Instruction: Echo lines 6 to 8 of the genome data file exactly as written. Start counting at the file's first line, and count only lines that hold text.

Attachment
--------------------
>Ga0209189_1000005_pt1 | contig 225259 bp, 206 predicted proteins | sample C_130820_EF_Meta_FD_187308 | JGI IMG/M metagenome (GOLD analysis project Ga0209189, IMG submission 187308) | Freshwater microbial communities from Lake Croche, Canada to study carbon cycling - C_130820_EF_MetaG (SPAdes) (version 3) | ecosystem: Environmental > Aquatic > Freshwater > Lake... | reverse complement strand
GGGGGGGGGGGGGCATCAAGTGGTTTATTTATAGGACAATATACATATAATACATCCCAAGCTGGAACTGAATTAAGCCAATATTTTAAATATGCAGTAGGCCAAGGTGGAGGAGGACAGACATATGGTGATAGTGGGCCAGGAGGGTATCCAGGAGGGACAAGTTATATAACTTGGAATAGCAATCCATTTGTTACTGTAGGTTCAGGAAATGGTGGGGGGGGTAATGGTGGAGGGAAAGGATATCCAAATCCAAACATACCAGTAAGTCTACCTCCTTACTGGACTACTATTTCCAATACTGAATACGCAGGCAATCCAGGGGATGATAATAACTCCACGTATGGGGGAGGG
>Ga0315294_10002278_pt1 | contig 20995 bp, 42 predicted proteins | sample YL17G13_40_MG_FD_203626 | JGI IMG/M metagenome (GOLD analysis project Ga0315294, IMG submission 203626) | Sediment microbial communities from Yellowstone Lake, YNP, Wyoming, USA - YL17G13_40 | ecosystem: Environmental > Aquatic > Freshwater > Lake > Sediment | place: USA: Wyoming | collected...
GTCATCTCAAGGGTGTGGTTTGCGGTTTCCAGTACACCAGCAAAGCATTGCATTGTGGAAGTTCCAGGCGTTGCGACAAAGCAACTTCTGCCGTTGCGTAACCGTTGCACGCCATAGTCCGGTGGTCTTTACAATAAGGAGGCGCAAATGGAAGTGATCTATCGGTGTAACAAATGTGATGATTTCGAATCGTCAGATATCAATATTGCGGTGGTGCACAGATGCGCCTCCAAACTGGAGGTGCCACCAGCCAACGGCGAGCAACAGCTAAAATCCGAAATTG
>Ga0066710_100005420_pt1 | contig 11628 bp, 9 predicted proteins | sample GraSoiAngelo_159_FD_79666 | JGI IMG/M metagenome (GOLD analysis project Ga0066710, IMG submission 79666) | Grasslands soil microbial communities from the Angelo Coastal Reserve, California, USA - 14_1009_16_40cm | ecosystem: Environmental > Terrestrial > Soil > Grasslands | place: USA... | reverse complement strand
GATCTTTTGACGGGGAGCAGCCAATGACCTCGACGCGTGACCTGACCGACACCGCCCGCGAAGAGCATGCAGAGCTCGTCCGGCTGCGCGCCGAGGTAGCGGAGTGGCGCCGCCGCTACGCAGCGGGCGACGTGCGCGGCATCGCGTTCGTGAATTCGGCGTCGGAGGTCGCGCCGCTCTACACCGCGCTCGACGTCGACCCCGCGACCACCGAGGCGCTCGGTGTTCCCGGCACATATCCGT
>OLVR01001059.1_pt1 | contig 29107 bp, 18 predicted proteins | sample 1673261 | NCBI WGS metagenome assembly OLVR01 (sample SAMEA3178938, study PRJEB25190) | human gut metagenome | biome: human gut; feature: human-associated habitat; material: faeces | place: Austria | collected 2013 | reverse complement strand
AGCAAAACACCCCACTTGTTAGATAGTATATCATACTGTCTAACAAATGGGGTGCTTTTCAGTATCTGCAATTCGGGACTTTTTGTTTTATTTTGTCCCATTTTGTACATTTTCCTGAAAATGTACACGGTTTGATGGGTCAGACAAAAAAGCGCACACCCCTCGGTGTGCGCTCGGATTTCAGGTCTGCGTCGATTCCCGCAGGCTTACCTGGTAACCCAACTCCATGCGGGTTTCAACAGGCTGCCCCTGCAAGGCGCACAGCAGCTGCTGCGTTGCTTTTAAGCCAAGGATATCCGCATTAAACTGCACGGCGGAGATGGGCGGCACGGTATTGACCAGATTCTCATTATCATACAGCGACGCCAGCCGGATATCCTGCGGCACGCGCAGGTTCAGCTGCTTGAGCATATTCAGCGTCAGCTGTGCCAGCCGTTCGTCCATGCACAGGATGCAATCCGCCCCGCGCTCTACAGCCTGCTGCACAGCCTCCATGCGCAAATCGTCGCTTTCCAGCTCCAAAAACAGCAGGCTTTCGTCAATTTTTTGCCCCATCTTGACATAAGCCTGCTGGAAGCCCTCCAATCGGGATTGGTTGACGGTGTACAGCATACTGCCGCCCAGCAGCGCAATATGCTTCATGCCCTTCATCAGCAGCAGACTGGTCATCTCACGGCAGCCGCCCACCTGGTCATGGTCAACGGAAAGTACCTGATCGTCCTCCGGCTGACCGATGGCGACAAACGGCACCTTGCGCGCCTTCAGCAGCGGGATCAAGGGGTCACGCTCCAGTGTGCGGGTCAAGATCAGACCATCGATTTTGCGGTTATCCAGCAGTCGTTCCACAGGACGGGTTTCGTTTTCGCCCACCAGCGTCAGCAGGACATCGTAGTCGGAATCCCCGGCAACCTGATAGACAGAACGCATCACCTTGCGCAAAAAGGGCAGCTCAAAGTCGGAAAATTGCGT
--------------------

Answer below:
GATCTTTTGACGGGGAGCAGCCAATGACCTCGACGCGTGACCTGACCGACACCGCCCGCGAAGAGCATGCAGAGCTCGTCCGGCTGCGCGCCGAGGTAGCGGAGTGGCGCCGCCGCTACGCAGCGGGCGACGTGCGCGGCATCGCGTTCGTGAATTCGGCGTCGGAGGTCGCGCCGCTCTACACCGCGCTCGACGTCGACCCCGCGACCACCGAGGCGCTCGGTGTTCCCGGCACATATCCGT
>OLVR01001059.1_pt1 | contig 29107 bp, 18 predicted proteins | sample 1673261 | NCBI WGS metagenome assembly OLVR01 (sample SAMEA3178938, study PRJEB25190) | human gut metagenome | biome: human gut; feature: human-associated habitat; material: faeces | place: Austria | collected 2013 | reverse complement strand
AGCAAAACACCCCACTTGTTAGATAGTATATCATACTGTCTAACAAATGGGGTGCTTTTCAGTATCTGCAATTCGGGACTTTTTGTTTTATTTTGTCCCATTTTGTACATTTTCCTGAAAATGTACACGGTTTGATGGGTCAGACAAAAAAGCGCACACCCCTCGGTGTGCGCTCGGATTTCAGGTCTGCGTCGATTCCCGCAGGCTTACCTGGTAACCCAACTCCATGCGGGTTTCAACAGGCTGCCCCTGCAAGGCGCACAGCAGCTGCTGCGTTGCTTTTAAGCCAAGGATATCCGCATTAAACTGCACGGCGGAGATGGGCGGCACGGTATTGACCAGATTCTCATTATCATACAGCGACGCCAGCCGGATATCCTGCGGCACGCGCAGGTTCAGCTGCTTGAGCATATTCAGCGTCAGCTGTGCCAGCCGTTCGTCCATGCACAGGATGCAATCCGCCCCGCGCTCTACAGCCTGCTGCACAGCCTCCATGCGCAAATCGTCGCTTTCCAGCTCCAAAAACAGCAGGCTTTCGTCAATTTTTTGCCCCATCTTGACATAAGCCTGCTGGAAGCCCTCCAATCGGGATTGGTTGACGGTGTACAGCATACTGCCGCCCAGCAGCGCAATATGCTTCATGCCCTTCATCAGCAGCAGACTGGTCATCTCACGGCAGCCGCCCACCTGGTCATGGTCAACGGAAAGTACCTGATCGTCCTCCGGCTGACCGATGGCGACAAACGGCACCTTGCGCGCCTTCAGCAGCGGGATCAAGGGGTCACGCTCCAGTGTGCGGGTCAAGATCAGACCATCGATTTTGCGGTTATCCAGCAGTCGTTCCACAGGACGGGTTTCGTTTTCGCCCACCAGCGTCAGCAGGACATCGTAGTCGGAATCCCCGGCAACCTGATAGACAGAACGCATCACCTTGCGCAAAAAGGGCAGCTCAAAGTCGGAAAATTGCGT